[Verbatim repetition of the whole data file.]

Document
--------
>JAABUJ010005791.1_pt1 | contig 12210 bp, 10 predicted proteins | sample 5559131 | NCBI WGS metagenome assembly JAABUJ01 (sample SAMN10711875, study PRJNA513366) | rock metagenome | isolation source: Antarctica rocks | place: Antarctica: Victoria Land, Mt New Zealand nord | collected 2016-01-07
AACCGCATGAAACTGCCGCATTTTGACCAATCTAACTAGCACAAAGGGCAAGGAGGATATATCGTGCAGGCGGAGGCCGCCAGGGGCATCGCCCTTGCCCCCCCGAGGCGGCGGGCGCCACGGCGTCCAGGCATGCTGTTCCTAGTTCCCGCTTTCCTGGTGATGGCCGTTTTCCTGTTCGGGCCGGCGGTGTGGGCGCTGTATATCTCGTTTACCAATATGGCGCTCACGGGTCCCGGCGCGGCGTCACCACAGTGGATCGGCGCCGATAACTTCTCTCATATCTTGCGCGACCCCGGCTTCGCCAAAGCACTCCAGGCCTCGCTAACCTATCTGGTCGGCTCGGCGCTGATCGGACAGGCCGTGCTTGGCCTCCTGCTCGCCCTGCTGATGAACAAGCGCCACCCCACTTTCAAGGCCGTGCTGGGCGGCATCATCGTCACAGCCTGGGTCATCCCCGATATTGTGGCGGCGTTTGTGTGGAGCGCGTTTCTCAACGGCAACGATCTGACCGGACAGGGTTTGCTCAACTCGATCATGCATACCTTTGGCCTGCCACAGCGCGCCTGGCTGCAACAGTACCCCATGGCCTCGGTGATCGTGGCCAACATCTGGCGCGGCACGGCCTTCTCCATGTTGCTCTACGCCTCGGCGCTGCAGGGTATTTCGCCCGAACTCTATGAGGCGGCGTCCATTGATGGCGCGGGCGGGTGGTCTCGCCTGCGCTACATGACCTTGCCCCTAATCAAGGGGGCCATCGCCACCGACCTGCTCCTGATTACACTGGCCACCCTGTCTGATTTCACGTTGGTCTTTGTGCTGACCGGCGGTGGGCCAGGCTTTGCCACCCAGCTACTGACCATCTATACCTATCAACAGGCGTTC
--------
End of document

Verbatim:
>JAABUJ010005791.1_pt1 | contig 12210 bp, 10 predicted proteins | sample 5559131 | NCBI WGS metagenome assembly JAABUJ01 (sample SAMN10711875, study PRJNA513366) | rock metagenome | isolation source: Antarctica rocks | place: Antarctica: Victoria Land, Mt New Zealand nord | collected 2016-01-07
AACCGCATGAAACTGCCGCATTTTGACCAATCTAACTAGCACAAAGGGCAAGGAGGATATATCGTGCAGGCGGAGGCCGCCAGGGGCATCGCCCTTGCCCCCCCGAGGCGGCGGGCGCCACGGCGTCCAGGCATGCTGTTCCTAGTTCCCGCTTTCCTGGTGATGGCCGTTTTCCTGTTCGGGCCGGCGGTGTGGGCGCTGTATATCTCGTTTACCAATATGGCGCTCACGGGTCCCGGCGCGGCGTCACCACAGTGGATCGGCGCCGATAACTTCTCTCATATCTTGCGCGACCCCGGCTTCGCCAAAGCACTCCAGGCCTCGCTAACCTATCTGGTCGGCTCGGCGCTGATCGGACAGGCCGTGCTTGGCCTCCTGCTCGCCCTGCTGATGAACAAGCGCCACCCCACTTTCAAGGCCGTGCTGGGCGGCATCATCGTCACAGCCTGGGTCATCCCCGATATTGTGGCGGCGTTTGTGTGGAGCGCGTTTCTCAACGGCAACGATCTGACCGGACAGGGTTTGCTCAACTCGATCATGCATACCTTTGGCCTGCCACAGCGCGCCTGGCTGCAACAGTACCCCATGGCCTCGGTGATCGTGGCCAACATCTGGCGCGGCACGGCCTTCTCCATGTTGCTCTACGCCTCGGCGCTGCAGGGTATTTCGCCCGAACTCTATGAGGCGGCGTCCATTGATGGCGCGGGCGGGTGGTCTCGCCTGCGCTACATGACCTTGCCCCTAATCAAGGGGGCCATCGCCACCGACCTGCTCCTGATTACACTGGCCACCCTGTCTGATTTCACGTTGGTCTTTGTGCTGACCGGCGGTGGGCCAGGCTTTGCCACCCAGCTACTGACCATCTATACCTATCAACAGGCGTTC